The Kremlin’s Noose by Amy Knight review – vital primer on Putin’s Russia and Boris Berezovsky’s death

<span>Boris Berezovsky, in a Putin mask, leaves court in London, April 2003.</span><span>Photograph: Martin Godwin/The Guardian</span>
Boris Berezovsky, in a Putin mask, leaves court in London, April 2003.Photograph: Martin Godwin/The Guardian

In the week before his mysterious death, the Russian oligarch Boris Berezovsky made plans. He booked a trip to Israel. There, he intended to combine business meetings with a holiday. His 23-year-old girlfriend – one of a string of younger lovers – would join him at the beach resort of Eilat. Berezovsky spoke to friends, met the headteacher of his daughter Arina’s boarding school and enjoyed a meal of veal chops and pasta.

All of which made Berezovsky’s end – on 23 March 2013 at his ex-wife’s mansion outside London – deeply puzzling. His Israeli bodyguard found him mid-afternoon lying dead on the floor of the bathroom. Berezovsky’s cashmere scarf was tied around his neck. Surrey police concluded he hanged himself. After all, the bathroom door was locked from inside. A coroner gave an open verdict. Family members and allies were certain he was murdered.

In her definitive study of Berezovsky’s life and flamboyant times, The Kremlin’s Noose, Amy Knight leans towards the second version of events. His actions in the days leading up to his death, she writes, “do not suggest that he was a man about to take his own life”. The main suspect behind this tantalising possible crime was easy to identify. It was a person Berezovsky had, 14 years earlier, fatefully helped to become Russia’s president: one Vladimir Putin.

It’s a fascinating insight into 1990s Russia, where personal bonds counted for everything, and not much was written down

By telling the story of Putin and Berezovsky – a sort of modern reincarnation of Stalin and Trotsky – Knight shines a penetrating light on post-communist Russia. Their relationship began in 1991. Putin had come back from communist east Germany, where he had been posted as a mid-level spy, to work as an aide to Anatoly Sobchak, St Petersburg’s mayor. Berezovsky was a brainy Jewish scientist turned budding entrepreneur.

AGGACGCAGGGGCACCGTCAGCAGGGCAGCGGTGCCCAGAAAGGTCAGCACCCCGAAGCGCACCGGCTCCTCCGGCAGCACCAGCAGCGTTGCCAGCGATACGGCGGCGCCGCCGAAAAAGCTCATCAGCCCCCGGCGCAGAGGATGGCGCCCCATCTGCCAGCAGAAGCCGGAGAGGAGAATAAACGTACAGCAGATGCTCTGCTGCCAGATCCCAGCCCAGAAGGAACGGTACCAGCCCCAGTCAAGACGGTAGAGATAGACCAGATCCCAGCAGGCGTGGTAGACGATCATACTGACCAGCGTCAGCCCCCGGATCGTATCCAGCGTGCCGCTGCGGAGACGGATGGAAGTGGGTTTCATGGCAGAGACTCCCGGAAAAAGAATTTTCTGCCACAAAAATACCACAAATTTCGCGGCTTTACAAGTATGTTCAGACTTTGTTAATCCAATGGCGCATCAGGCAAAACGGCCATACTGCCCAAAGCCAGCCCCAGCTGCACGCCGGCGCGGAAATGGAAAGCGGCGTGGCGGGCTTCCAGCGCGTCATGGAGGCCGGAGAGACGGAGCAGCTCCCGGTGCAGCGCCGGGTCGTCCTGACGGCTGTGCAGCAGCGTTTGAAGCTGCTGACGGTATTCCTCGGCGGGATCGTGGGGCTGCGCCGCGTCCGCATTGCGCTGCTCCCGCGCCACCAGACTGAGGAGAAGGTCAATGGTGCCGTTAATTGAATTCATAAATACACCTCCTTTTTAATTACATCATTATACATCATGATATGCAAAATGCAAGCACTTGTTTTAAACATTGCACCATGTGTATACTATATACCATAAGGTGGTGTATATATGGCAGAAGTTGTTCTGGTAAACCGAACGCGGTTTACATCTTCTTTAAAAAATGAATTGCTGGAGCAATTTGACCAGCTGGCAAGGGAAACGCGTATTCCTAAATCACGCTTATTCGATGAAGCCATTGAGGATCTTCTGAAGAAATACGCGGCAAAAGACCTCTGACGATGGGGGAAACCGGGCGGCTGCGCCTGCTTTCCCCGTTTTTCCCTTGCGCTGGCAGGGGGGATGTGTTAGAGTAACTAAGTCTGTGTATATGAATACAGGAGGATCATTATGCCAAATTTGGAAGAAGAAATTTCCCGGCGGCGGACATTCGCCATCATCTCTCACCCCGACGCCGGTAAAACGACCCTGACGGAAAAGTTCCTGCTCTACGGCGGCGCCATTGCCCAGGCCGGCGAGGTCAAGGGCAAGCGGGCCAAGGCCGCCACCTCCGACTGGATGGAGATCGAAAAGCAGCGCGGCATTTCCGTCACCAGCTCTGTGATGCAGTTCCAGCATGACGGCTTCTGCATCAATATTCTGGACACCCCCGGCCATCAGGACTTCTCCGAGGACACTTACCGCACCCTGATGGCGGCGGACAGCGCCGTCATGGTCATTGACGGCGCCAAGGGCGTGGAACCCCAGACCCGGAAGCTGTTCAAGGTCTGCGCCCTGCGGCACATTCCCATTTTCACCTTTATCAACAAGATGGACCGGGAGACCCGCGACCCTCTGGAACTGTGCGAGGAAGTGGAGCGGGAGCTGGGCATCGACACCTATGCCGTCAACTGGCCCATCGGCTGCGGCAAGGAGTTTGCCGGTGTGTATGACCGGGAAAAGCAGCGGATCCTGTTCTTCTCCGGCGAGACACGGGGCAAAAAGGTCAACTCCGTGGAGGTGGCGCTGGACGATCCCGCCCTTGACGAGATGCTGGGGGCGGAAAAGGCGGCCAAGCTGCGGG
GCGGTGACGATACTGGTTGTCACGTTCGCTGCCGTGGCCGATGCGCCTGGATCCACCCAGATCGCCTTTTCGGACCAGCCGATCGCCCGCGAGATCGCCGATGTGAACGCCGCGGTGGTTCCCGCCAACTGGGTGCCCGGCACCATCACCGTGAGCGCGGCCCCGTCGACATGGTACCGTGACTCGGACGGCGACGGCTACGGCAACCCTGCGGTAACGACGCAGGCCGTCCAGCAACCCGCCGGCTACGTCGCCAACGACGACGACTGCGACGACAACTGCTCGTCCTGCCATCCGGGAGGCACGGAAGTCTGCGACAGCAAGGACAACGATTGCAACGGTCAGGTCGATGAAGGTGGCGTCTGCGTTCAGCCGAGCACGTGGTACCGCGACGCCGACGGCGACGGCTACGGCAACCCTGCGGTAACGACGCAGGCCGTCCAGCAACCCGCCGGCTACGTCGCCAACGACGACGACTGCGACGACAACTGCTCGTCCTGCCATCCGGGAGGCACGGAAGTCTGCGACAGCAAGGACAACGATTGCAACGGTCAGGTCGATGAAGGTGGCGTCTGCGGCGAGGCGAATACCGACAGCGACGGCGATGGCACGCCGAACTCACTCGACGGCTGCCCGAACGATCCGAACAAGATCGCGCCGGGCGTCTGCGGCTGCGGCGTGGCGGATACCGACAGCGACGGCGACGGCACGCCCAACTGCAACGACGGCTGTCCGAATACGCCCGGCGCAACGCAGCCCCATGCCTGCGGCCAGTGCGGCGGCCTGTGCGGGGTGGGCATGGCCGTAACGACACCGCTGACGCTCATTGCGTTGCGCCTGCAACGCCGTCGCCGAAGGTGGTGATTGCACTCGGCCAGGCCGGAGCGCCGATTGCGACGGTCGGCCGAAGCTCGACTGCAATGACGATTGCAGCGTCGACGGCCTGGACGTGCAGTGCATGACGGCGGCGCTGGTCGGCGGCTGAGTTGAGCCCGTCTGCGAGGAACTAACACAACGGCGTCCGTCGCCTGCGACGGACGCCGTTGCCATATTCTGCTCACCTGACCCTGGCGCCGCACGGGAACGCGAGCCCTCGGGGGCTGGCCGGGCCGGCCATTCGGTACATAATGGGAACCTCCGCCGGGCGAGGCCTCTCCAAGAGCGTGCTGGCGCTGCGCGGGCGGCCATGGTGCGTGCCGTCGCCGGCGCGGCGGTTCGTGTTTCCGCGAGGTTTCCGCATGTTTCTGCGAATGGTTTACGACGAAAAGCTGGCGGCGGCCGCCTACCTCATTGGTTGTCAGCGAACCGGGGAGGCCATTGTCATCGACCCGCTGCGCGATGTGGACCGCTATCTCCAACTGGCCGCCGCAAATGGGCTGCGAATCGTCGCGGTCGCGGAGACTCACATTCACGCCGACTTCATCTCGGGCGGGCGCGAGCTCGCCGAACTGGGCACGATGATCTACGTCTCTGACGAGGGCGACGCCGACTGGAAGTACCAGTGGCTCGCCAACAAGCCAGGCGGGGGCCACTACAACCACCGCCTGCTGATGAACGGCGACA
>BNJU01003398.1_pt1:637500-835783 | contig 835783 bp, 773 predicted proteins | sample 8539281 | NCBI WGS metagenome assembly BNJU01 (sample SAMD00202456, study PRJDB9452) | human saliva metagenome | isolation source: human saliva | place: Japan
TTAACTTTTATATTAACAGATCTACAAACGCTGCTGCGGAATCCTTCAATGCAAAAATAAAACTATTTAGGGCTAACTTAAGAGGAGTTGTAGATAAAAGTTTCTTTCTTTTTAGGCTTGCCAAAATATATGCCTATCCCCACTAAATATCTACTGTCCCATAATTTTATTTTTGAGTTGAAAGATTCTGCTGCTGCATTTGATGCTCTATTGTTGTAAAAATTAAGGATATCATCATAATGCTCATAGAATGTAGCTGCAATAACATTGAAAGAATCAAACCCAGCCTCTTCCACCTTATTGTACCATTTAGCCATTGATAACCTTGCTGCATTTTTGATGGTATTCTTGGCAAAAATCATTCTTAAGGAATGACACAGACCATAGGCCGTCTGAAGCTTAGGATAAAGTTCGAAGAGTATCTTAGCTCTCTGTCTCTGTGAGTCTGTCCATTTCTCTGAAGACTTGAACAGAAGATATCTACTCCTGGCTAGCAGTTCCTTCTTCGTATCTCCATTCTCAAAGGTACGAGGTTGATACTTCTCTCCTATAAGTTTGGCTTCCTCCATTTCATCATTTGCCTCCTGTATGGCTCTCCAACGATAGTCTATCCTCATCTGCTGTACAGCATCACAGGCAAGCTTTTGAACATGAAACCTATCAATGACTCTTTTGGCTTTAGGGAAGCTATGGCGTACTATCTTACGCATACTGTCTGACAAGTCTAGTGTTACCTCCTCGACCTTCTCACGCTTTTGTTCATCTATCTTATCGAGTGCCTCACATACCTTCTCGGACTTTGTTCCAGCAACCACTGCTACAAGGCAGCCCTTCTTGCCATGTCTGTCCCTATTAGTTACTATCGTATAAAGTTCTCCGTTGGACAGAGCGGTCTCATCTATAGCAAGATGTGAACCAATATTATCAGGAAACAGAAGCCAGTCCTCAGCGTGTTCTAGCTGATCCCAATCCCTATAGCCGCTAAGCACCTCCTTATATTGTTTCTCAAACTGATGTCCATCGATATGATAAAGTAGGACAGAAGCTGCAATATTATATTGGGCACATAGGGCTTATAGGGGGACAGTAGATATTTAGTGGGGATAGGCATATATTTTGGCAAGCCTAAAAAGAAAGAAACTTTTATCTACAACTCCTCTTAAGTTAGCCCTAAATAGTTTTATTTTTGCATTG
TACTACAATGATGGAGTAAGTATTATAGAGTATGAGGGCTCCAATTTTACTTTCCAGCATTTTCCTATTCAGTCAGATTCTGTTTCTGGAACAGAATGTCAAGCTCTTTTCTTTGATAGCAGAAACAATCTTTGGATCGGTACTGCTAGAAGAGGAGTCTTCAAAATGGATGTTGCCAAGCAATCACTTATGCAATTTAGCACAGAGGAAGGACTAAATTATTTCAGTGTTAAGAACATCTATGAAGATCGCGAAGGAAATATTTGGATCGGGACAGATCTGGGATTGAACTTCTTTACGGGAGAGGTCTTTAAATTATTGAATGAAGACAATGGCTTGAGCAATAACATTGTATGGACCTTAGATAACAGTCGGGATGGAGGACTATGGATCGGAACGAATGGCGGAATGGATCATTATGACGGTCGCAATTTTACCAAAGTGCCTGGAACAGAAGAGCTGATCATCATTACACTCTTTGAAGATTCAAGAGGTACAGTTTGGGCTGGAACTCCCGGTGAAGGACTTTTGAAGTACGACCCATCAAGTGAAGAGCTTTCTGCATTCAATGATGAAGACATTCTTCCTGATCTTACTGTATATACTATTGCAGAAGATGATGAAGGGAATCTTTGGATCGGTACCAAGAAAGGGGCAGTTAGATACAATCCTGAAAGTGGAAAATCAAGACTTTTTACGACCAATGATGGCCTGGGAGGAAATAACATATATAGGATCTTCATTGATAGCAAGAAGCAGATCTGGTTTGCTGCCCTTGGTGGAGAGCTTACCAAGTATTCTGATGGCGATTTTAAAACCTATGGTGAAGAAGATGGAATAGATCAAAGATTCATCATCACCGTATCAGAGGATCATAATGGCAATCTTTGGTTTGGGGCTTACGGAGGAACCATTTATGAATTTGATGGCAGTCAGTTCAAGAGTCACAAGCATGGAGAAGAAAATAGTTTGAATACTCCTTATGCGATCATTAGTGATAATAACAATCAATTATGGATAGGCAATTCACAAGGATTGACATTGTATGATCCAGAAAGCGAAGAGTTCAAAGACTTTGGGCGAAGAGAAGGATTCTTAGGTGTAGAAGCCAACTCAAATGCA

Their personalities were diametrically opposite. Berezovsky was ambitious, charismatic, wildly egotistical: a garrulous ball of relentless energy. Putin was chilly and unforthcoming. And suspicious: his thinking, as much as it could be discerned, reflected the KGB’s paranoid and xenophobic mindset. As Berezovsky told it, they developed a friendship and went on holiday together, in Russia and abroad.

In 1993, Berezovsky ingratiated himself with Boris Yeltsin by publishing the ailing president’s memoirs. Next, using his TV station, he coordinated an oligarch rescue operation that enabled Yeltsin to defeat the resurgent communists in the 1996 Kremlin election. By the second half of the decade, Berezovsky had become an indispensable Yeltsin family insider. He brokered a peace deal with rebel Chechens. Many people loathed him.

Putin, meanwhile, was rising too. In 1998, he became head of the FSB – the domestic successor to the KGB. The following year, Yeltsin picked him from relative obscurity to become Russia’s prime minister and – months later– his anointed successor. Berezovsky enthusiastically supported Putin. He saw him as a malleable figure who would guarantee his personal interests. It was a miscalculation, born of “hubris”, Knight writes, and a profound misreading of his secret-policeman protege.